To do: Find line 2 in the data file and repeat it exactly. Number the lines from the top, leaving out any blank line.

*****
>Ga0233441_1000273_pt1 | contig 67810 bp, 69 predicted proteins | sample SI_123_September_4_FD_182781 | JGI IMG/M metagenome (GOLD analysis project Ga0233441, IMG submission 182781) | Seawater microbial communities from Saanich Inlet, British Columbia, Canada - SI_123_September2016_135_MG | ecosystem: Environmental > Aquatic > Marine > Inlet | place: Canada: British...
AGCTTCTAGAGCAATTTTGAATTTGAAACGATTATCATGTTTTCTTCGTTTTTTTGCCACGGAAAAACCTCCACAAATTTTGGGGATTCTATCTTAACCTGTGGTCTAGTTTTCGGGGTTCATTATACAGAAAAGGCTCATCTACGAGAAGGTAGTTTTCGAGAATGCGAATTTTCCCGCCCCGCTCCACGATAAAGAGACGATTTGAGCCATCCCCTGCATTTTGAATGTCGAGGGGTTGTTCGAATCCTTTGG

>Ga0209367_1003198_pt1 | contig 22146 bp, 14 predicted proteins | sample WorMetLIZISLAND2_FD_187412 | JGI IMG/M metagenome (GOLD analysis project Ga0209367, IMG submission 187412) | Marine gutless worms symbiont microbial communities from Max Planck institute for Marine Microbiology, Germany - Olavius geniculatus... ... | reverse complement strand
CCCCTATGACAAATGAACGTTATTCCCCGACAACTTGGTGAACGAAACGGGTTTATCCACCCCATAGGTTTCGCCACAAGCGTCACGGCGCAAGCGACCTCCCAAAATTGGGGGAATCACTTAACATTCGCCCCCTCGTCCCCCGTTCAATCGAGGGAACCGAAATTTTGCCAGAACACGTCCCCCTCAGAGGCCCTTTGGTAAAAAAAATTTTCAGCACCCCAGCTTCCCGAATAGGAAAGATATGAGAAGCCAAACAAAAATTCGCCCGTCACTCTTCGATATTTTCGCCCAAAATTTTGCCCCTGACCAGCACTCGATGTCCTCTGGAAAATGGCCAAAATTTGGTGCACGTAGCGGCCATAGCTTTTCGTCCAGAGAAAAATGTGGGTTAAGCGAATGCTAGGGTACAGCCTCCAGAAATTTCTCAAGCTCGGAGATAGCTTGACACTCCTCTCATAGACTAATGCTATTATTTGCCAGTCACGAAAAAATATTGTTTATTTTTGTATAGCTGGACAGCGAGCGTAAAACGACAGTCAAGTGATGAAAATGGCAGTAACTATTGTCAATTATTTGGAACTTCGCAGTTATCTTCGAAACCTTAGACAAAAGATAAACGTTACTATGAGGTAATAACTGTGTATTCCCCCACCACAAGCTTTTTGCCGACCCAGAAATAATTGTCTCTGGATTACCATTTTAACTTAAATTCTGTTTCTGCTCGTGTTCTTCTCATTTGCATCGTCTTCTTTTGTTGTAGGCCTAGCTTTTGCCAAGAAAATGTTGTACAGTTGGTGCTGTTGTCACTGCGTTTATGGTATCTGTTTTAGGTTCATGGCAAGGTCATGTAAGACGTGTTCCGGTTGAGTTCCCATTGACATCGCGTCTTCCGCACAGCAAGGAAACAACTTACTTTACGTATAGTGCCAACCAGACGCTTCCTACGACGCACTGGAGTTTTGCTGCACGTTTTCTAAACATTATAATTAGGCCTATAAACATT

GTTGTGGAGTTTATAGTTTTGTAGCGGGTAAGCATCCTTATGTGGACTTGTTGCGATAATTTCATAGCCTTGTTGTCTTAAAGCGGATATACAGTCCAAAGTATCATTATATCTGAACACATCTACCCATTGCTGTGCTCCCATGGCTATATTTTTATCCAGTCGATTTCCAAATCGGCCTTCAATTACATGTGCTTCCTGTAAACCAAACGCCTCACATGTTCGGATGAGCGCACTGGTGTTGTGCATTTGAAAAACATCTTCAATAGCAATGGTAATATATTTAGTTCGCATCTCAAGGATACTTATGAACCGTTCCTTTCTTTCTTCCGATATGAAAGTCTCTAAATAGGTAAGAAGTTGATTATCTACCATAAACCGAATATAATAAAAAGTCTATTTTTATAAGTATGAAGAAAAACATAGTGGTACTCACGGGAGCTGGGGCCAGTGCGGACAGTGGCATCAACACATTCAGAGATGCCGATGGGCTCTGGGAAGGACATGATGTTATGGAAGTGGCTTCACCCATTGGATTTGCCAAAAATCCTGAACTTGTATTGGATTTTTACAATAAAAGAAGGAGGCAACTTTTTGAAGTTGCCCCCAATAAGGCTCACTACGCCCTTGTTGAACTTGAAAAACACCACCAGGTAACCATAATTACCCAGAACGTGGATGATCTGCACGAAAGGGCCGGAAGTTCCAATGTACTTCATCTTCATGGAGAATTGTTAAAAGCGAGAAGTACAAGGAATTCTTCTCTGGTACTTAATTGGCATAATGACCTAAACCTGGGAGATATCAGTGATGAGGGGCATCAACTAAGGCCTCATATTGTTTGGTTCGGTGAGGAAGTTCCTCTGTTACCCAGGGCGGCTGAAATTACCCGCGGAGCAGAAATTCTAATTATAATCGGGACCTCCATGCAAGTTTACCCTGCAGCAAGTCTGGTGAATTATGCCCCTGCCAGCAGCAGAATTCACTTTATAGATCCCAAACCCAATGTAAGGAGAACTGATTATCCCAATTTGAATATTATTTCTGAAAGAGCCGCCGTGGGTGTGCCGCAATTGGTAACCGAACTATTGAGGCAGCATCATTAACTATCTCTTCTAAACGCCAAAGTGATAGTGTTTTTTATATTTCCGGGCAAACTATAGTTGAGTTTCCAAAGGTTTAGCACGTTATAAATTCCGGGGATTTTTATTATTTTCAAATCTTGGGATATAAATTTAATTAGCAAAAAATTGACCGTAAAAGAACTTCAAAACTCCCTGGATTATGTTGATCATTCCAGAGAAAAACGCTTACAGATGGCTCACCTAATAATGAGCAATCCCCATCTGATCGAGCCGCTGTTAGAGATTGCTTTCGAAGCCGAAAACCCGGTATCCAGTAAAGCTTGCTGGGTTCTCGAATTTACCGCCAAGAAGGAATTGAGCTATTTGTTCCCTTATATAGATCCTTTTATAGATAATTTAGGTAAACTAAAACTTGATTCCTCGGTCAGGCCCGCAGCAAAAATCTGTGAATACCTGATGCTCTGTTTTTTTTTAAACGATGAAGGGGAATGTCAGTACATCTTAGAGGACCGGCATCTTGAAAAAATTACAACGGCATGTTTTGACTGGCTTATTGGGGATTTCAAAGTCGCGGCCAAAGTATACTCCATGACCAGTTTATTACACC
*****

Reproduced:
AGCTTCTAGAGCAATTTTGAATTTGAAACGATTATCATGTTTTCTTCGTTTTTTTGCCACGGAAAAACCTCCACAAATTTTGGGGATTCTATCTTAACCTGTGGTCTAGTTTTCGGGGTTCATTATACAGAAAAGGCTCATCTACGAGAAGGTAGTTTTCGAGAATGCGAATTTTCCCGCCCCGCTCCACGATAAAGAGACGATTTGAGCCATCCCCTGCATTTTGAATGTCGAGGGGTTGTTCGAATCCTTTGG